Coexisting Disabilities

People with Dyslexia may have coexisting disabilities, such as dysgraphia, dyscalculia, or ADHD.

Dysgraphia means difficulty with handwriting. There are several different kinds of dysgraphia. Some people with dysgraphia have handwriting that is often illegible and shows irregular and inconsistent letter formations. Others write legibly, but very slowly and/or very small. When these individuals revert to printing, as they often do, their writing is often a random mixture of upper- and lowercase letters. In all cases of dysgraphia, writing requires inordinate amounts of energy, stamina, and time. has some wonderful information on dysgraphia:

Dyscalculia is a difficulty with math. People with dyscalculia have problems with “number sense.”  Some school-aged students can’t even remember their birth date because the concept is too abstract. They have problems understanding concepts like biggest vs. smallest. They typically have trouble remembering math facts such as addition or multiplication.  Some people with dyscalculia might have trouble counting money, estimating time, and judging speed or distance. They might have trouble holding numbers in their heads while solving problems.  As math gets more advanced they have trouble understanding the logic behind the math. People with the right supports can learn to thrive with dyscalculia. has some suggestions:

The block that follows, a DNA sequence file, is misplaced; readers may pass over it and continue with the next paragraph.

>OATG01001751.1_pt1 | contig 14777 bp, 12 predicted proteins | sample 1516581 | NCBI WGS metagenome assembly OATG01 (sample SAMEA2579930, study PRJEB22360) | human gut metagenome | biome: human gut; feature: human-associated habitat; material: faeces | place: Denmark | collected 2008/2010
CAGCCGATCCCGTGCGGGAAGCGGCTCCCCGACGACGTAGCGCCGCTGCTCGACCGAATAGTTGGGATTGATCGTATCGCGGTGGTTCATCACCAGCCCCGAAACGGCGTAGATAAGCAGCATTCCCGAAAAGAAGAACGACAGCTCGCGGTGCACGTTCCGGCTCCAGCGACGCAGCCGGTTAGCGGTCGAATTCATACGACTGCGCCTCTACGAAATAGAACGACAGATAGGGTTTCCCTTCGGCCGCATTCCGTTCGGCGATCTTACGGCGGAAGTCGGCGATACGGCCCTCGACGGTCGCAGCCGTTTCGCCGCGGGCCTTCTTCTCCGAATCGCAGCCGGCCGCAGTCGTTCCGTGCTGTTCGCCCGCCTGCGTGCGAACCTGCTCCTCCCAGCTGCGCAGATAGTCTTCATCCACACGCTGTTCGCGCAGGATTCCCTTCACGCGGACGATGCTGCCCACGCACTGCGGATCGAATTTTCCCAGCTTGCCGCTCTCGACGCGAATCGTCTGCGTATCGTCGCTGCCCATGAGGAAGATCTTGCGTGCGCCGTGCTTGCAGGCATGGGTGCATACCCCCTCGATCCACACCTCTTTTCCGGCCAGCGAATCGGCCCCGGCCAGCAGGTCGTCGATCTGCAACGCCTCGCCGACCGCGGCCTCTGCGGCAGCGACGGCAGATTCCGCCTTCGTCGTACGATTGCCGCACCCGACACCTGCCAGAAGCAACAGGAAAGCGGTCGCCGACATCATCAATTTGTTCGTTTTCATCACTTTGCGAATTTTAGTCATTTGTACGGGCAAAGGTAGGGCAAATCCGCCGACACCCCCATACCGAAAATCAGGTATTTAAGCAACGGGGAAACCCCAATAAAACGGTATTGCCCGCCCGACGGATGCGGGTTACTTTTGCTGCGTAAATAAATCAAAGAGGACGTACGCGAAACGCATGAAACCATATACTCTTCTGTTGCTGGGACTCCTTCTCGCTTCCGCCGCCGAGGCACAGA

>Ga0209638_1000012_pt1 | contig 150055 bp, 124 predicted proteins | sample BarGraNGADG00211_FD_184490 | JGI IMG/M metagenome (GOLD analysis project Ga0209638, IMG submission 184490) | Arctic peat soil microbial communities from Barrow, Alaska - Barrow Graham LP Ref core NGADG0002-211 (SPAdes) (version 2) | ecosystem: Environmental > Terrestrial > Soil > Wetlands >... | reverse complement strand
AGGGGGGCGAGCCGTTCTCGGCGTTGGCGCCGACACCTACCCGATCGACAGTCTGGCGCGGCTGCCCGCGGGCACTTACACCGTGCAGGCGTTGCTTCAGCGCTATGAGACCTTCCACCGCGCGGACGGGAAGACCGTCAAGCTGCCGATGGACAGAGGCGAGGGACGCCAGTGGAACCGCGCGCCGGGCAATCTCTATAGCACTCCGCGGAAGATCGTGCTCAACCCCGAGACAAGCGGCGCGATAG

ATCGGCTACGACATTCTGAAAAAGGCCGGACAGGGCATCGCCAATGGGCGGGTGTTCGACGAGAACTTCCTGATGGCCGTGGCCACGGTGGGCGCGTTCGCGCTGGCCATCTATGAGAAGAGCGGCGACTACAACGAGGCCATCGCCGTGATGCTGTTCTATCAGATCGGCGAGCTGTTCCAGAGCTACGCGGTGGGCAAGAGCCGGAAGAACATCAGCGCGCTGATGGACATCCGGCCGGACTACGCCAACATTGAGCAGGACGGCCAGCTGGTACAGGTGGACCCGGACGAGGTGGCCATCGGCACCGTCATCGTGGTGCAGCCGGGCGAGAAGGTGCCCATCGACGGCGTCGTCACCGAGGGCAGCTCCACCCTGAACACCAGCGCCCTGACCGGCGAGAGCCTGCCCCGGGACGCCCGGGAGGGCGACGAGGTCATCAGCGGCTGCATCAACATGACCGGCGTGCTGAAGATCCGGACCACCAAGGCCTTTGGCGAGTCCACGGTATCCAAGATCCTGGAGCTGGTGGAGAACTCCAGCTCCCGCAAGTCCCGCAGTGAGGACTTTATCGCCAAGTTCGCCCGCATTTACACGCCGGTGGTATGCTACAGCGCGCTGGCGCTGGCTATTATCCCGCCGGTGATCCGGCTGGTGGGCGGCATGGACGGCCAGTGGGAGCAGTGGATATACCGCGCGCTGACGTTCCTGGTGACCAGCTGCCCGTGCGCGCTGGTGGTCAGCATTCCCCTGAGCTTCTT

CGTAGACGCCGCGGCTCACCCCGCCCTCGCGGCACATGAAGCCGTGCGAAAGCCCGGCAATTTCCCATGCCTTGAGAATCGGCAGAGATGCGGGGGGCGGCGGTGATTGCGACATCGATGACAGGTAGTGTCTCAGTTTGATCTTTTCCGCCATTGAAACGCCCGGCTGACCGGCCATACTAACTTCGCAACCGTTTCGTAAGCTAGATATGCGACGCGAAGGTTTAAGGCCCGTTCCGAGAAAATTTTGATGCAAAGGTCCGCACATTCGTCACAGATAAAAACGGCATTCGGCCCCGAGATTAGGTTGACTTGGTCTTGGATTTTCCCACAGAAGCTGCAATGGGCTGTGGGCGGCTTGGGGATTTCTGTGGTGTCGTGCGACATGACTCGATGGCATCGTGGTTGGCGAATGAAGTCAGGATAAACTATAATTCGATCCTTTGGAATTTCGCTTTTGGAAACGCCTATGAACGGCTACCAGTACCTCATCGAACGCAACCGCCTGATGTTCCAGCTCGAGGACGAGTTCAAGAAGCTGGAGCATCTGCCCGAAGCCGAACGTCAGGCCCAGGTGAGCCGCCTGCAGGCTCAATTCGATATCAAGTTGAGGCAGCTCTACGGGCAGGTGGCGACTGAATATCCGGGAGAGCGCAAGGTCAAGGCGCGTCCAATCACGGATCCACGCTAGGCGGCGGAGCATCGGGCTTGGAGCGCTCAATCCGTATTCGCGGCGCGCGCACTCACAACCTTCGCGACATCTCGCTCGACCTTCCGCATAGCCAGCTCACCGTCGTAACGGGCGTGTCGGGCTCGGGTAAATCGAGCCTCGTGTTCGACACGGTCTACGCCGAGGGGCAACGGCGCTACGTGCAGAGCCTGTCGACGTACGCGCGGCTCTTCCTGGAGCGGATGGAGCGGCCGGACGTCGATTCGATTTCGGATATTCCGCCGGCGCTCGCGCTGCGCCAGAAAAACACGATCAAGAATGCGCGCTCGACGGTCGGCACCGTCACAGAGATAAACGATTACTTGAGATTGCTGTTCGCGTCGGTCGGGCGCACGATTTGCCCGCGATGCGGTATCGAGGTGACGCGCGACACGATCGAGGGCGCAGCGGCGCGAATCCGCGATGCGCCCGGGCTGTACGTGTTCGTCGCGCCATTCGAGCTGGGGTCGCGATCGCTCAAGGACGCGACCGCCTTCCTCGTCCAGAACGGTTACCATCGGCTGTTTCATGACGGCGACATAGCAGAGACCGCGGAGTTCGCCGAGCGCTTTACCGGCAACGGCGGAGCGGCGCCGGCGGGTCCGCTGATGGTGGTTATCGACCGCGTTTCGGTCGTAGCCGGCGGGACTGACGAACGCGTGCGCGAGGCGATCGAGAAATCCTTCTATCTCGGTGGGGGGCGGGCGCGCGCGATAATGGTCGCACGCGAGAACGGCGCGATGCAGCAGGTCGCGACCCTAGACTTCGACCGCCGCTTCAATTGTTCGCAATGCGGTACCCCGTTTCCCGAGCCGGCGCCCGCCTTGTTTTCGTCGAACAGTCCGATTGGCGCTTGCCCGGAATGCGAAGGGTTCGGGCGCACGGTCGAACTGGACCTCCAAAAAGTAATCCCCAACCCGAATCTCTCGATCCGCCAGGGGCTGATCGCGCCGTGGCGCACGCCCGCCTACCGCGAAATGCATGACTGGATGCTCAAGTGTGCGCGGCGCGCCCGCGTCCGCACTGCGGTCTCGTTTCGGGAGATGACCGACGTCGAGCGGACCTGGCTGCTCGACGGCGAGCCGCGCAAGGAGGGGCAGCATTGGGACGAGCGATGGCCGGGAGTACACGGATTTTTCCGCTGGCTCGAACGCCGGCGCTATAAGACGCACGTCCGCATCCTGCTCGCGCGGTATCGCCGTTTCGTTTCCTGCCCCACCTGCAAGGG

ADHD (Attention-Deficit Hyperactivy Disorder) is charcterized by inattention, distractibility, hyperactivity and/or impulsivity.  Children with ADHD find it difficult to concentrate on tasks, to pay attention, to sit still, and to control impulsive behavior. Some children with ADHD exhibit mostly inattentive behaviors and others predominantly hyperactive and impulsive. But the majority of those with ADHD have a combination of both.  

Many resources exist to help students with ADHD, including this article from

Executive function issues often occur with people that suffer from dyslexia.  “Executive function” refers to a group of skills needed for learning and managing everyday life.  People with executive function issues may have trouble holding on to information, trouble understanding different points of view or trouble thinking before they act or speak.  They often lose track of what they are doing, and cannot organize, plan, or prioritize.  Starting a task and staying focused on a task is a challenge for those with executive function issues. 

Here are some wonderful helps for people with executive function issues:

                                                                                                                                          ((Sources: &